If you have insurance, it's possible that they'll cover the cost, or at least part of it. It's also possible that if you haven't taken appropriate steps immediately (i.e. hiring a dehumidifier) and then make a claim later (even if it's unrelated), your insurance company may use this as an excuse to stiff you by saying the damage is your fault because you didn't do anything about it.

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    Any kind of dehumidifier will work, but an industrial one will work better. Also, simply having a fan to move air around will help the dehumidifier. Jul 12, 2021 at 21:27
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You can typically rent the dehumidifiers and blowers at a big box or go to an industrial supplier to rent the equipment.

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You mentioned "insulation foil", so I'm assuming that you're talking about the foil-faced insulating disc that some light fixtures - particularly enclosed ones - have on the base behind the bulb. That insulation's purpose is to reflect the bulb's light and heat into the room and away from the fixture's wiring. Without it, the bulb's heat can build up and melt the insulation off the wiring, causing a short or worse.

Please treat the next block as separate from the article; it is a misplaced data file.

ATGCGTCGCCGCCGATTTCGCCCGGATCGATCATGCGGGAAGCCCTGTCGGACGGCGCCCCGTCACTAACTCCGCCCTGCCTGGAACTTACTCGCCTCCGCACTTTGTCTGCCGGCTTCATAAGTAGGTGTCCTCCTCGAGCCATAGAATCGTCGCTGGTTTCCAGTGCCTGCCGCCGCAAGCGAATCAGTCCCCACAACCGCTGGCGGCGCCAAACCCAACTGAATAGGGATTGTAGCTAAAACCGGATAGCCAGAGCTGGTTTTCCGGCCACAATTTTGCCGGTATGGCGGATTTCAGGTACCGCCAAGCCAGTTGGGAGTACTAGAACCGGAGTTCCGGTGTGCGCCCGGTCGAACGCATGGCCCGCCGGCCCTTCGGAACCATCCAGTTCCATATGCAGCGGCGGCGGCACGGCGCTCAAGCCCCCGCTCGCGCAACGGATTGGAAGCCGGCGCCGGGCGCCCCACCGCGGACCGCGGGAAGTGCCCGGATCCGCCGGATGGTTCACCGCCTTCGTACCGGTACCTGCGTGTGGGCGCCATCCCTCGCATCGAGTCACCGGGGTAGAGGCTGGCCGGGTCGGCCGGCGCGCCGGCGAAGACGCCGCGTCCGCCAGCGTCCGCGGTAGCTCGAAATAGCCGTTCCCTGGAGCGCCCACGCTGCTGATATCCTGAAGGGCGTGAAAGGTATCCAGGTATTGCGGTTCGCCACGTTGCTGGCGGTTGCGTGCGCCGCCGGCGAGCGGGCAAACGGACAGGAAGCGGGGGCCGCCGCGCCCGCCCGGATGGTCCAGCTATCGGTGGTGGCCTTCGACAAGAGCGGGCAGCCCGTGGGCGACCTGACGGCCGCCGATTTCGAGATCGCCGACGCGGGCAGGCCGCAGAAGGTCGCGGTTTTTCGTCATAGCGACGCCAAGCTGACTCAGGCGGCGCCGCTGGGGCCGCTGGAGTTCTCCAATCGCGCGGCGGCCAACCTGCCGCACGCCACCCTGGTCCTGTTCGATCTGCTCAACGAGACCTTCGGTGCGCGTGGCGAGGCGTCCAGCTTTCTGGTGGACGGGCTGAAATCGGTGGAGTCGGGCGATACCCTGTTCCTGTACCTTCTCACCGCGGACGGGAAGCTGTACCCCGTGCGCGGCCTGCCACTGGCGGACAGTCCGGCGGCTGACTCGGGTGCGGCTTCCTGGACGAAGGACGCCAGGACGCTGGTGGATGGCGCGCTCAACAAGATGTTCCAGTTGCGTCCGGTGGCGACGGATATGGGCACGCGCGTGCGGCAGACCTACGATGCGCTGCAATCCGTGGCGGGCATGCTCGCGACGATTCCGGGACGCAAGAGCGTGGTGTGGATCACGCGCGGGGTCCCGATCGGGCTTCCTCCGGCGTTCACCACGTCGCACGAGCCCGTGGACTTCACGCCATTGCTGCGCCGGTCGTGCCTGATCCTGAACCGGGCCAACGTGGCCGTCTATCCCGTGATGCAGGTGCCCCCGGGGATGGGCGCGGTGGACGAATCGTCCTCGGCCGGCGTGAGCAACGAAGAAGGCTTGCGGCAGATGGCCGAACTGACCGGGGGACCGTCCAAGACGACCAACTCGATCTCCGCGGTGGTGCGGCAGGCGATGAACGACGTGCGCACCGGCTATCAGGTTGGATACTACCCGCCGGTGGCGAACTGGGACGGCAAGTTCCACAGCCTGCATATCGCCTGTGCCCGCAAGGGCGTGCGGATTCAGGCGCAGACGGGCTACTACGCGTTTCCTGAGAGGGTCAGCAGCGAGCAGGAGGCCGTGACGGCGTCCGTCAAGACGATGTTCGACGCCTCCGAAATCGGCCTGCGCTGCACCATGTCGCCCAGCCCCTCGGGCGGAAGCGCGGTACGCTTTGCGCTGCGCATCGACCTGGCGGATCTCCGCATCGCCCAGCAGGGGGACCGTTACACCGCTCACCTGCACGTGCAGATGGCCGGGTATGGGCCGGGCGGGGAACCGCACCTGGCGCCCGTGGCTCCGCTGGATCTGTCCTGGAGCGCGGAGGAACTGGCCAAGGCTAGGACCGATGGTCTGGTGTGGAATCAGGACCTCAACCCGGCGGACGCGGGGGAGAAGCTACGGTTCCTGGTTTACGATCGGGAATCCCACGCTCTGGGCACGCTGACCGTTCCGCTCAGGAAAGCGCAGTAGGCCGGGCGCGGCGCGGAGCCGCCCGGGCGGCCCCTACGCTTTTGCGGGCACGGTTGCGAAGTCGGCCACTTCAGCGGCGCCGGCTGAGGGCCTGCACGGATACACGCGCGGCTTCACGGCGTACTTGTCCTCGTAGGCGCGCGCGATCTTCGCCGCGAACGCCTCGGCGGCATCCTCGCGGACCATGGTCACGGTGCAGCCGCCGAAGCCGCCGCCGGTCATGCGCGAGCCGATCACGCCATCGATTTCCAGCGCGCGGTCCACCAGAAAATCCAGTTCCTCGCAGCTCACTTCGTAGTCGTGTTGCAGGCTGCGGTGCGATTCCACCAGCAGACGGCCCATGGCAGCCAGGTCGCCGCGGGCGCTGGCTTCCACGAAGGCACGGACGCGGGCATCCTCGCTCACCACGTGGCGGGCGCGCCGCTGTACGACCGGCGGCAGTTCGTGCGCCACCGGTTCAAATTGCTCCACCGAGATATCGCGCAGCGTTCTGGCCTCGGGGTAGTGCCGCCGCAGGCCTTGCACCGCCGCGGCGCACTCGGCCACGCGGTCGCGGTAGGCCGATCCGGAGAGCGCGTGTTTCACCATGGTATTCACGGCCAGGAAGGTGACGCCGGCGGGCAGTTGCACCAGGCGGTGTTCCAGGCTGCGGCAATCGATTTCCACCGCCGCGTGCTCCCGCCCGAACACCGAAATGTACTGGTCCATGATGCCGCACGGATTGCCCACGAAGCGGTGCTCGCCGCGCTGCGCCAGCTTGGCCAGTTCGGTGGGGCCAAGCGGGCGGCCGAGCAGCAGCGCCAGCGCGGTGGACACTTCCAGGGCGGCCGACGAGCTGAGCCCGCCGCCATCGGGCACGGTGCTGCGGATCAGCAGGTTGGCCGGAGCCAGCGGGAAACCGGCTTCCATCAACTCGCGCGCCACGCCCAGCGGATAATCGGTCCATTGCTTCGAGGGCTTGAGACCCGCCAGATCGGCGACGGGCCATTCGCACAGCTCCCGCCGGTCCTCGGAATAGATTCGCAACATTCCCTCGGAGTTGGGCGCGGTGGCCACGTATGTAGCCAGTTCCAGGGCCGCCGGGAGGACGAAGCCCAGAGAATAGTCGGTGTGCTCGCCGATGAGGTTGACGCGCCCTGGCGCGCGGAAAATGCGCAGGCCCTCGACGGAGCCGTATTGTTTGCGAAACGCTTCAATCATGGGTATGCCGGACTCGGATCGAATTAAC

When most types of insulation get wet, they lose some of their ability to insulate. Until it dries out, that insulation's effective R-value will be significantly reduced. This means that the soggy insulation may no longer be sufficient to protect your wiring from the heat generated by the fixture. I do not recommend operating the light fixture while this type of safety feature is compromised.

Some light fixtures will allow you to remove the insulating disc from the fixture. If you can do that, set the insulation somewhere more conducive to drying, like outside in direct sunlight on a hot, dry day. Insulation doesn't dry quickly, but avoid the temptation to wring out any remaining moisture. Compressing the insulation can prevent it from fluffing back up and can reduce its ability to insulate. If the insulation doesn't go back to looking relatively normal after drying out, you may want to look into replacing it.

If you can't remove the insulation from the fixture, the best you can do is to provide maximum airflow through the material and use a dehumidifier if available.

Most importantly, make sure you've stopped the source of the leak. You're never going to dry anything out if there's still water coming in from above.